From the land of ice and snow

Pernille Bugel loves our di­ver­sity and ‘‘fush and chups’’, but thinks we could do more to live up to our clean, green im­age.

Sunday Star-Times - Escape - - FRONT PAGE -

Where are you from?

A small town out­side Oslo called Jessheim. Now I am liv­ing it up in Wellington and lov­ing it.

What in­spired your move, and how long have you been here?

My mo­ti­va­tion to move to New Zealand was to do my un­der­grad­u­ate de­gree here. I wanted to go some­where English-speak­ing and as far away from home as pos­si­ble. I have been in Wellington for nearly four years.

What do you do here?

I have been study­ing for the ma­jor­ity of my time, do­ing my Bach­e­lor of Sci­ence in en­vi­ron­men­tal stud­ies. I am work­ing as a barista in what I like to call the ‘‘world’s cof­fee cap­i­tal’’.

What sur­prised you most when you first ar­rived?

The cold, of­ten mouldy, hous­ing and the slow in­ter­net con­nec­tions.

What are the great­est ad­van­tages to liv­ing here?

Liv­ing in such a di­verse and ac­cept­ing com­mu­nity. It is re­ally unique and dif­fer­ent from any­where else I’ve been.


New Zealand is an awe­some place, but it is so far away from any­where else.

How ex­pen­sive do you find it com­pared to back home?

I find it to be cheaper than home. Even liv­ing on my stu­dent loan from back home I was hav­ing a grand old time. Food is quite cheap too.

What do you do in your spare time?

Go trav­el­ling around New Zealand and ex­plore cool places in the Wellington re­gion. I also en­joy eat­ing out.

What are your favourite New Zealand foods?

The mag­nif­i­cent pies, tasty ‘‘fush and chups’’ and the huge va­ri­ety of amaz­ing food trucks al­ways hit the spot. You re­ally know your burg­ers too.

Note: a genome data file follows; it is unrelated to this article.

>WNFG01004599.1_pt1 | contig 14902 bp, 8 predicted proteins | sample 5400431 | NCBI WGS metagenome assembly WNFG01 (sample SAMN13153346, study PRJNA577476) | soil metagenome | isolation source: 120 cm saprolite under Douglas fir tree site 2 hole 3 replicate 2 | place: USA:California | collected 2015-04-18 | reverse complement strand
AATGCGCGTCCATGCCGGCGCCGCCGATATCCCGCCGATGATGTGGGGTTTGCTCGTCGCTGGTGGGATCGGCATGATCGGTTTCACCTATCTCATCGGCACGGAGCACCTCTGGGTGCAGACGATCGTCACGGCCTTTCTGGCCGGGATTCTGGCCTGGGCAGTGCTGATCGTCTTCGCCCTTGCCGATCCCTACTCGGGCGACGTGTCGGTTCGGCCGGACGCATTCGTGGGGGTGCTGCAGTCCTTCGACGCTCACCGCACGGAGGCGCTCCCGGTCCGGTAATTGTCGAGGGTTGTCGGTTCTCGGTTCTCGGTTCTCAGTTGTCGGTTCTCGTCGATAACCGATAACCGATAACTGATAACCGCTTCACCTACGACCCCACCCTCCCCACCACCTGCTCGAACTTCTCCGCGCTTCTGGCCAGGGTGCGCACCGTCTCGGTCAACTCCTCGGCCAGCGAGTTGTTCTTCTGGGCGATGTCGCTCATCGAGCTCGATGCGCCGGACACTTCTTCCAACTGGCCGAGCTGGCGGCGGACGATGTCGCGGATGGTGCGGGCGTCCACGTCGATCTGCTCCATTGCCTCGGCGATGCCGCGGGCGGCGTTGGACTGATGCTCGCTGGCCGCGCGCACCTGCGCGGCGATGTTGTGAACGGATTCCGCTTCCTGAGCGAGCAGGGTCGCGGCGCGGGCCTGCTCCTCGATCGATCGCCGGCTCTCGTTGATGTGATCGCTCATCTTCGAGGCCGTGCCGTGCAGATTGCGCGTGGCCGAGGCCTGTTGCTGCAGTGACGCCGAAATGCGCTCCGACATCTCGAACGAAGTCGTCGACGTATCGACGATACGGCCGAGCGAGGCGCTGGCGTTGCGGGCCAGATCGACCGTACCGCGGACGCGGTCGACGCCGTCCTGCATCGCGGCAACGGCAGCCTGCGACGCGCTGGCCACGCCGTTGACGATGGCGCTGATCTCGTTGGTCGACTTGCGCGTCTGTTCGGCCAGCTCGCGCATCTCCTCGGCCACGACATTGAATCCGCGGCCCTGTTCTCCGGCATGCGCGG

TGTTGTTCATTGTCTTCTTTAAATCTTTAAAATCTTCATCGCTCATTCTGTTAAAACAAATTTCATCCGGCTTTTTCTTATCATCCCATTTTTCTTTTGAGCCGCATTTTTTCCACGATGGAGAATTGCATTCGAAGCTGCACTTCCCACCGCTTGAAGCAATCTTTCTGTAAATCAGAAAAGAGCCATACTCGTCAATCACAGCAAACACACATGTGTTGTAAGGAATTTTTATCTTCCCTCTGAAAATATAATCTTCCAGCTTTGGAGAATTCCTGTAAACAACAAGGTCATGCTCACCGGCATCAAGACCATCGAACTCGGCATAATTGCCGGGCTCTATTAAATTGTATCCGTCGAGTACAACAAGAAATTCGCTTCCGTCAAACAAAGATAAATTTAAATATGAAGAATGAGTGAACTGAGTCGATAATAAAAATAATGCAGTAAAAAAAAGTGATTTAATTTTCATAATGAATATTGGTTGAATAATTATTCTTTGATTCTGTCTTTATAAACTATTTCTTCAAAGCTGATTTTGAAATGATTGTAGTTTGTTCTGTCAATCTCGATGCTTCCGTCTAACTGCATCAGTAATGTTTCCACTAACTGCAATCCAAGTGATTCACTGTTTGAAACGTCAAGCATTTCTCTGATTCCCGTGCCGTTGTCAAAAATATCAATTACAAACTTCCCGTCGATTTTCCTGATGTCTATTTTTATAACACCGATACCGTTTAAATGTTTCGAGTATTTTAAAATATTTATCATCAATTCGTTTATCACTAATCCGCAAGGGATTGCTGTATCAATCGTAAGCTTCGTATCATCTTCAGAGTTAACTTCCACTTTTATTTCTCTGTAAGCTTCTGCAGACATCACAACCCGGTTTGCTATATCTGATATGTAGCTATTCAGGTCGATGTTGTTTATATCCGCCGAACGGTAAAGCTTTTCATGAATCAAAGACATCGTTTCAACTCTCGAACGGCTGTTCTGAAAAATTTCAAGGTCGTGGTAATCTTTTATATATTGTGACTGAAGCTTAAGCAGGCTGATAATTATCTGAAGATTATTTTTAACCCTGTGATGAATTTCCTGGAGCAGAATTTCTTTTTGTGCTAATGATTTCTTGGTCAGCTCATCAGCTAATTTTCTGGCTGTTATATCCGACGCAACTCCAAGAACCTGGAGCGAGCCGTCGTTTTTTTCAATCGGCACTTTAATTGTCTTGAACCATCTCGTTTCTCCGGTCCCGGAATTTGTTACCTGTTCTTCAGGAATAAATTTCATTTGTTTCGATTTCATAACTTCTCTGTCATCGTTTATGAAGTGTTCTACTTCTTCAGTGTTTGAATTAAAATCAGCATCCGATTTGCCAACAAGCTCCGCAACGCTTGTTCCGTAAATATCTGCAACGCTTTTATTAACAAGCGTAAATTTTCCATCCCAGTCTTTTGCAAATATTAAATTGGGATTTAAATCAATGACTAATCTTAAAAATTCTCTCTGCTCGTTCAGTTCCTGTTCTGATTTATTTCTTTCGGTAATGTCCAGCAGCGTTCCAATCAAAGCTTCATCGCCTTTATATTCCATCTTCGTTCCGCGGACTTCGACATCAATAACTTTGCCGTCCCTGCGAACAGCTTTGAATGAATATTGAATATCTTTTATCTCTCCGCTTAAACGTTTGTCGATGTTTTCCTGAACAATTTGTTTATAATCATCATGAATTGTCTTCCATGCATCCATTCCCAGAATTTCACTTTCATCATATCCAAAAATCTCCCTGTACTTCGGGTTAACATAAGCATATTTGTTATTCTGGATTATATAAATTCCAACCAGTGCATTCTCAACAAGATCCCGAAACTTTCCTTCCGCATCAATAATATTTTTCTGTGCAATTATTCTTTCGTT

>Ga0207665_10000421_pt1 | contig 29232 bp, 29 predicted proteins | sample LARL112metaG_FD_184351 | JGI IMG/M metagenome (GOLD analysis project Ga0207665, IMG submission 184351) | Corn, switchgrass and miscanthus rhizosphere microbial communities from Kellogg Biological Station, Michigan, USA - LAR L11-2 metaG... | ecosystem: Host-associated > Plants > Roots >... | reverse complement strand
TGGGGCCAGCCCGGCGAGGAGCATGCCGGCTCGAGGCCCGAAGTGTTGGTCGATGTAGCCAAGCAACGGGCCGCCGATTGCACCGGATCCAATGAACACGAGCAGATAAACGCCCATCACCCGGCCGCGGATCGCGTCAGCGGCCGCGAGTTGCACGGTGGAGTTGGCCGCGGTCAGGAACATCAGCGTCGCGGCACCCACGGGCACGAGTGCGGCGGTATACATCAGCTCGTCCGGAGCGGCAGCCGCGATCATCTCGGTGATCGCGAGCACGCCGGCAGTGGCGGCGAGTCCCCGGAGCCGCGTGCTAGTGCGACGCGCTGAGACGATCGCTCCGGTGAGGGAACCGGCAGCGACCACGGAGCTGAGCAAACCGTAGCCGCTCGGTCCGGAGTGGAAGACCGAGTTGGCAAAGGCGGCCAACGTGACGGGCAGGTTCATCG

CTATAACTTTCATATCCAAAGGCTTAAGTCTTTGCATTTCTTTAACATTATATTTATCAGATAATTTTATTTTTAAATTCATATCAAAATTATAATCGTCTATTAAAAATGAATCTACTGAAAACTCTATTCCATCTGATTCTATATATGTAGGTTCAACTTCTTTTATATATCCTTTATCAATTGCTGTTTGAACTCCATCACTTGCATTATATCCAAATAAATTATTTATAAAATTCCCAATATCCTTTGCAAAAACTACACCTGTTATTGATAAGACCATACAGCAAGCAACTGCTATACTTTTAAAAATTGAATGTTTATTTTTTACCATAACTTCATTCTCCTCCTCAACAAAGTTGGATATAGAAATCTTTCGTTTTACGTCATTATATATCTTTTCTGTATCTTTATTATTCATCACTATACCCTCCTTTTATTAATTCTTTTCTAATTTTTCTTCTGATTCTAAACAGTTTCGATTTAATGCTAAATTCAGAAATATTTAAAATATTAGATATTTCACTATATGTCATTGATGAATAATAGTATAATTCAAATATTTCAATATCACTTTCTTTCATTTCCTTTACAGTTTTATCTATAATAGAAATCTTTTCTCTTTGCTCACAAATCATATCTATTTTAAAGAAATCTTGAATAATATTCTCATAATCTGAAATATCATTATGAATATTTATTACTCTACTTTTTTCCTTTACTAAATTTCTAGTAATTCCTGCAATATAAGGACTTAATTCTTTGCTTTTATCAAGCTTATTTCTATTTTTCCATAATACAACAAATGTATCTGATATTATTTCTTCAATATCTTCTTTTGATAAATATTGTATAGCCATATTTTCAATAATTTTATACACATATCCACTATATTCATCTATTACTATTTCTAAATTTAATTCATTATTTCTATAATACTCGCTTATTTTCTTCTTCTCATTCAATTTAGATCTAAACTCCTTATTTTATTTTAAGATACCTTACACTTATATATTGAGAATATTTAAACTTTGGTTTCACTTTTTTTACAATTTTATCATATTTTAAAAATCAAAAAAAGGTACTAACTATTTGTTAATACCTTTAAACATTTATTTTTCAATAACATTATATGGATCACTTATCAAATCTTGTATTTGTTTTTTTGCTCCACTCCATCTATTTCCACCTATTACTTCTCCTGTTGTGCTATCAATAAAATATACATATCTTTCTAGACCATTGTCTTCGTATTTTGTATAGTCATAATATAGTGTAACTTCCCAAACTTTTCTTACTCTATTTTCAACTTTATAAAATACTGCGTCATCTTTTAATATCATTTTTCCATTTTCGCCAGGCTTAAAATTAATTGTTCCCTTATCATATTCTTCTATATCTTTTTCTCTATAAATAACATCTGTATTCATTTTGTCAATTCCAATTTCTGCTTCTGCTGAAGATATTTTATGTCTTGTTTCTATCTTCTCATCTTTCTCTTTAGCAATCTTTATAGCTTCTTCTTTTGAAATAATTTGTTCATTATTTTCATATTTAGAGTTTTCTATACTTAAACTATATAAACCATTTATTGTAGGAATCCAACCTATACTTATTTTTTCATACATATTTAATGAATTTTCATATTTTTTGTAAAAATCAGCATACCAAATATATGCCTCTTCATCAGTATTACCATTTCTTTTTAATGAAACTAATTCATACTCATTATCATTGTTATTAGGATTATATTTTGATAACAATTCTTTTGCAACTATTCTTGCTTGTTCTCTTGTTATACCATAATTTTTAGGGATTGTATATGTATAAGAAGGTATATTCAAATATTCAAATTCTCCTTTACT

How do you get around?

I had lived in Wellington for a year and a half be­fore I even tried out the bus. Walk­ing is so easy, any­way. Re­cently I have taken up cy­cling, but here in Wellington it is the equiv­a­lent of an ex­treme sport, as driv­ers tend to be a bit ag­gres­sive to­wards cy­clists.

How do you find the shop­ping?

It’s quite lim­ited. There of­ten aren’t many brands to choose from. There are, of course, real cool shops with lo­cal de­sign­ers, but un­for­tu­nately that’s not on the cards for some­one like me cur­rently on min­i­mum wage. The fash­ion here seems to be a lit­tle be­hind the lat­est trends, but that is no prob­lem in a place such as Wellington where any­thing flies and free­dom of ex­pres­sion through cloth­ing is highly en­cour­aged. Cool stuff.

Favourite after-dark ac­tiv­ity?

Go­ing out to one of the many sweet bars be­fore a feast at a nice restau­rant. New Zealand re­ally de­liv­ers on high­qual­ity foods and din­ing. Com­pared to Nor­way, din­ing out is re­ally af­ford­able. I can’t get enough of it.

What are the top three things you rec­om­mend for vis­i­tors?

Lake Tekapo – specif­i­cally Mount John Ob­ser­va­tory – is a stun­ner. If you are even the slight­est bit in­ter­ested in stargaz­ing, this will blow your mind. Mart­in­bor­ough – get on a bike and get around to the vine­yards. A tasty and su­per-fun ac­tiv­ity. Bal­ance gets harder as the day goes on. Abel Tas­man coastal track – five days of amaz­ing trop­i­cal beach feels and lush bush.

Be­sides fam­ily and friends, what do you miss most about home?

I re­ally miss hav­ing the op­por­tu­nity to travel cheaply within Nor­way and around Europe. It is easy to get is­land fever in New Zealand.

How easy is it for you to go home?

It is dif­fi­cult, to say the least. Imag­ine need­ing $3000 and 40 hours just to hang with the fam­ily.

If you could change one thing about NZ, what would it be?

The at­ti­tude to­wards the en­vi­ron­ment. It is mar­keted as very ‘‘clean and green’’ to tourists but, in fact, there is a darker re­al­ity. You can­not take this beau­ti­ful place for granted and this spe­cial coun­try must be pro­tected.


En­coun­ter­ing a wild seal on a gor­geous beach in Abel Tas­man.

Bugel with her Kiwi bloke en­joy­ing a wine at Pop­pies in Mart­in­bor­ough.

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